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May 27, 2014

Thailand Suspends Recordation of Well-Known Marks

Informed Counsel

The Department of Intellectual Property (DIP) in Thailand has accepted applications for the recordation of well-known marks since 2005. In order for a well-known mark to be recordable, the applicant must be able to demonstrate that such trademark has been used by him or her (or by an authorized representative or licensee), either locally or abroad, on goods or services, by way of distribution, or has been used, advertised, or used by other means in the usual manner and used in good faith continuously to the present to the extent that it is well-known among the general public or those in the relevant industry in Thailand, and its reputation for quality is highly accepted among consumers.

The Board of Well-Known Marks (the Board) will examine the documentary evidence accompanying applications for the recordation of well-known marks and decide whether the mark meets the prescribed criteria. The Board can order the acceptance of the recordation if it considers that the mark qualifies. On the contrary, if the Board finds that the mark does not meet the prescribed criteria, it will order the rejection of the recordation. The applicant may then file a counterstatement within 60 days from the date of receipt of the Board’s written order. Otherwise, the Board shall order the final rejection of the recordation of the mark.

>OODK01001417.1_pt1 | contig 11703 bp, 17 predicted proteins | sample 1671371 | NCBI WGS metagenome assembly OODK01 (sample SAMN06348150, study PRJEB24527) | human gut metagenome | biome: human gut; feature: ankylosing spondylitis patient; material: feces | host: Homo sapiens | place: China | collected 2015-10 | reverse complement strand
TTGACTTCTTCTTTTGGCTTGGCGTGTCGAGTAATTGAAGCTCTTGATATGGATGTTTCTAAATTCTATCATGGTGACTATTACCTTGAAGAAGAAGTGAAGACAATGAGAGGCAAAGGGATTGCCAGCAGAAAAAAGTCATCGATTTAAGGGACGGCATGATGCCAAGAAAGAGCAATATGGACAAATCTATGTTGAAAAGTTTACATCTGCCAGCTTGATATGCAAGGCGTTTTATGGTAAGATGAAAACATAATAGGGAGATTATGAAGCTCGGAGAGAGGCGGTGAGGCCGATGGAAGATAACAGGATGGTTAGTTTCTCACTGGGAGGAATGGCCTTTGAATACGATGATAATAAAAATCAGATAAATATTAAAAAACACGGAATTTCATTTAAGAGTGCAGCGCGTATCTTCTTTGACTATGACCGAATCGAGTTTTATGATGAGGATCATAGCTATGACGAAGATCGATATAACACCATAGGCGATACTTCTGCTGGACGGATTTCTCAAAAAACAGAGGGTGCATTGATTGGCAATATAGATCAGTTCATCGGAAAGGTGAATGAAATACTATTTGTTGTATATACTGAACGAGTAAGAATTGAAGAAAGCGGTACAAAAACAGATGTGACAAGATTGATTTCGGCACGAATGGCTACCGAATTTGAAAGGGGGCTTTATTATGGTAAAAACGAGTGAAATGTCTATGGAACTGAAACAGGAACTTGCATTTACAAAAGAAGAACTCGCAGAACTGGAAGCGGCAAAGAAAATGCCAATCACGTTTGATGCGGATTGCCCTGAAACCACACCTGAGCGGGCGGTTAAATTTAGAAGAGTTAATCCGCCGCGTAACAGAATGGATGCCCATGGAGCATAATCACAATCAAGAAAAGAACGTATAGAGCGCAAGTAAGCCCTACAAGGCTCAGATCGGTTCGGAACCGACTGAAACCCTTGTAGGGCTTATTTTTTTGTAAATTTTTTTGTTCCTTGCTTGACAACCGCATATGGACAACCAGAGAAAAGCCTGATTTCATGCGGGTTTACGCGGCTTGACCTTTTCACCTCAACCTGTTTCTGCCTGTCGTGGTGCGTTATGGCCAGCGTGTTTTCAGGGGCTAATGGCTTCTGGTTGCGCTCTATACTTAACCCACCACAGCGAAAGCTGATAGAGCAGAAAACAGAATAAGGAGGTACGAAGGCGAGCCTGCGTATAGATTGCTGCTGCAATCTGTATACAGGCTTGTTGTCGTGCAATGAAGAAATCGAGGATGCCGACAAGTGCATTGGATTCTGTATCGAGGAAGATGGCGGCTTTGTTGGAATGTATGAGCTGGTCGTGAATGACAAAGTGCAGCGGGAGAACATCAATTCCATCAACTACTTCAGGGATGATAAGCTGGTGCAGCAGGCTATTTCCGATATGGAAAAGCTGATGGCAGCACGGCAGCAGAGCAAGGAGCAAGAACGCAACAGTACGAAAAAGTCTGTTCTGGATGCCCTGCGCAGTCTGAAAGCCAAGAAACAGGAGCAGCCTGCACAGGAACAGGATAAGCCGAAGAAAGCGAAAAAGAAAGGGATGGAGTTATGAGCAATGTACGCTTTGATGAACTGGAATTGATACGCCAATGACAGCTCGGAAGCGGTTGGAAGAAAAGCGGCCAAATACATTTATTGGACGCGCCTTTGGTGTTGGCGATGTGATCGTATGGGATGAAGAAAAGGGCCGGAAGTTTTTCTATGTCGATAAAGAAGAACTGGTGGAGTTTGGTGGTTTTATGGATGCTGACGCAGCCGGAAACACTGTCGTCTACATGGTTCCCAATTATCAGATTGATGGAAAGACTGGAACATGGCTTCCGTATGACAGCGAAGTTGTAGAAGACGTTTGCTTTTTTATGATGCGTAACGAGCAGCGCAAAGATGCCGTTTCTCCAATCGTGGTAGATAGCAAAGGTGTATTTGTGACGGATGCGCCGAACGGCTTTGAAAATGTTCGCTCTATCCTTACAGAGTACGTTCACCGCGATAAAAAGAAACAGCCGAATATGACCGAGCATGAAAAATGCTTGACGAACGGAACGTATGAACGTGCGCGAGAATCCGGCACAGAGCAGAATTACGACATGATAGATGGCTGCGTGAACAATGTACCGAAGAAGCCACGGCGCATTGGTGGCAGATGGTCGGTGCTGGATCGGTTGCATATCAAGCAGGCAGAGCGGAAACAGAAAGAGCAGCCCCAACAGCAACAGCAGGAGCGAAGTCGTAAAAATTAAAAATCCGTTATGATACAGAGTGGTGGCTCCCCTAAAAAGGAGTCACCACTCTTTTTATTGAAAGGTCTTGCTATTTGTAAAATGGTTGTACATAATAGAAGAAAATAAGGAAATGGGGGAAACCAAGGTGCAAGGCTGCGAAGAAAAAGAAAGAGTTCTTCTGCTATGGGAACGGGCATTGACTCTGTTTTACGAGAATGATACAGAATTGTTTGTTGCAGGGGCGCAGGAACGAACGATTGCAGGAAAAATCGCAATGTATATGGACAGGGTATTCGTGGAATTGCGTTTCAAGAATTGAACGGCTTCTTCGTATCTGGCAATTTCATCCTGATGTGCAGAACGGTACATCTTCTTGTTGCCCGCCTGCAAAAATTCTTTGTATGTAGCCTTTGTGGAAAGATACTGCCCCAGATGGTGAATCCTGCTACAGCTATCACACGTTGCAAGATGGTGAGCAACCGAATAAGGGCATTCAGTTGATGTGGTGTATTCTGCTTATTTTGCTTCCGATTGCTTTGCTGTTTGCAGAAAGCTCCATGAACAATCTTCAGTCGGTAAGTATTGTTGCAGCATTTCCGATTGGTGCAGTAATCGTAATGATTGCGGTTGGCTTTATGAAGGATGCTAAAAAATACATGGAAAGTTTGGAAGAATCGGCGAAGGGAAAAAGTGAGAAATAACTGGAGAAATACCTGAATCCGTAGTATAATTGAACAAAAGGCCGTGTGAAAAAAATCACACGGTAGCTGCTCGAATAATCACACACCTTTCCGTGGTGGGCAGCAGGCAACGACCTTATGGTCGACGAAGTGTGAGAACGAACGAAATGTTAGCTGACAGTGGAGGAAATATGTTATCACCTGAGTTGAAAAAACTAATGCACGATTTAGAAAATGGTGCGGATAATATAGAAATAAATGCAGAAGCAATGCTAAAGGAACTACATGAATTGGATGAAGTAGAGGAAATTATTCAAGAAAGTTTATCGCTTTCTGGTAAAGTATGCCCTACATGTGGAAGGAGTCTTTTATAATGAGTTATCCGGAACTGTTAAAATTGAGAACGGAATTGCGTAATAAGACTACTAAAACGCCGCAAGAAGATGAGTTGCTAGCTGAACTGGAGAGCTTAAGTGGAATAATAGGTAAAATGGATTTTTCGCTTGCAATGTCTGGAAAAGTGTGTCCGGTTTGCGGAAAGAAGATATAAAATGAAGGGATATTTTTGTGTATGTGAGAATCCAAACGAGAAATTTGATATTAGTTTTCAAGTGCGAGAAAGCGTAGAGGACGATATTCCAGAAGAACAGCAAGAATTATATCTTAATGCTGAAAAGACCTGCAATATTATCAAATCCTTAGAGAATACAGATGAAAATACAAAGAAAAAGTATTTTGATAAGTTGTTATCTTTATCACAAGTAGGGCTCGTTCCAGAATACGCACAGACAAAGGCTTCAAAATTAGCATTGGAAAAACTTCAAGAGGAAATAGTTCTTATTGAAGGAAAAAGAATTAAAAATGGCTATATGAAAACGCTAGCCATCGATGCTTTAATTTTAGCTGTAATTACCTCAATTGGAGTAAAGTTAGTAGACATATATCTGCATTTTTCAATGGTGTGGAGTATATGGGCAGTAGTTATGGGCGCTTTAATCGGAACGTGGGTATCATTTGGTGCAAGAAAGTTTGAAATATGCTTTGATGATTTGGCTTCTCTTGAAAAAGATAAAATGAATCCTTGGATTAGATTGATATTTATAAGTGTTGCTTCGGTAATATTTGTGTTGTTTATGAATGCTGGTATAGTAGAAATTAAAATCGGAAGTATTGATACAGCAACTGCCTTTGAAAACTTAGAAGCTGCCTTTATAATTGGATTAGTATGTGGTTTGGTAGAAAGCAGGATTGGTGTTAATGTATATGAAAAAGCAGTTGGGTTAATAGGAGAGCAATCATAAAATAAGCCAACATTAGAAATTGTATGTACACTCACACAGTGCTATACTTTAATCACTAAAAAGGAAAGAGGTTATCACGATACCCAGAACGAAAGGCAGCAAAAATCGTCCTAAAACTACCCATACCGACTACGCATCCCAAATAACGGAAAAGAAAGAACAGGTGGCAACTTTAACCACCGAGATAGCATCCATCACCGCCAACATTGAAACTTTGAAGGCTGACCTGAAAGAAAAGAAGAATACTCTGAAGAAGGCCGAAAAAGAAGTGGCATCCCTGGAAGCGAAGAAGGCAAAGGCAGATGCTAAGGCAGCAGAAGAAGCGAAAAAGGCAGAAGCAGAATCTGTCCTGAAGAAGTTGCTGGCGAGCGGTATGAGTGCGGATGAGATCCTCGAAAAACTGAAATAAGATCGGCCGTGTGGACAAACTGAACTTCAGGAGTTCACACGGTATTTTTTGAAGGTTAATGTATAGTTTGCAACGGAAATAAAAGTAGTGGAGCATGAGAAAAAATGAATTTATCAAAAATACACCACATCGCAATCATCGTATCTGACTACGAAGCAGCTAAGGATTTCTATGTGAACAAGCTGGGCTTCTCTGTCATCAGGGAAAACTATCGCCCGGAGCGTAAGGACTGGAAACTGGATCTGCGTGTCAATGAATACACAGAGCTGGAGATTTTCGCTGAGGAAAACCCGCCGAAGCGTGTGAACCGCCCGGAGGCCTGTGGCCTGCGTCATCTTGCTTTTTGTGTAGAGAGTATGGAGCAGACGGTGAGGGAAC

While the DIP is currently accepting applications for the recordation of well-known marks, the examination has, in fact, been suspended for a few years. Up to the present, 233 applications for recordation of well-known marks have been filed with the Trademark Office and 75 have been accepted (a list of recorded marks can be viewed here). Based on information obtained from one of the Trademark Registrars, the Board has been considering whether to amend the rules and/or regulations for the recordation of well-known marks. There is no clear information, however, as to when these amendments will be implemented. Similarly, there are no indications as to what, in particular, will be amended. Additionally, several positions on the Board are currently vacant and with the current political instability in Thailand, there is unlikely to be any progress on recordations until a general election can be held.

Trademark owners will be keenly monitoring this situation, as recordation as a well-known mark offers important advantages to their level of trademark protection. We will update readers on any progress in this area in a future edition of Informed Counsel.

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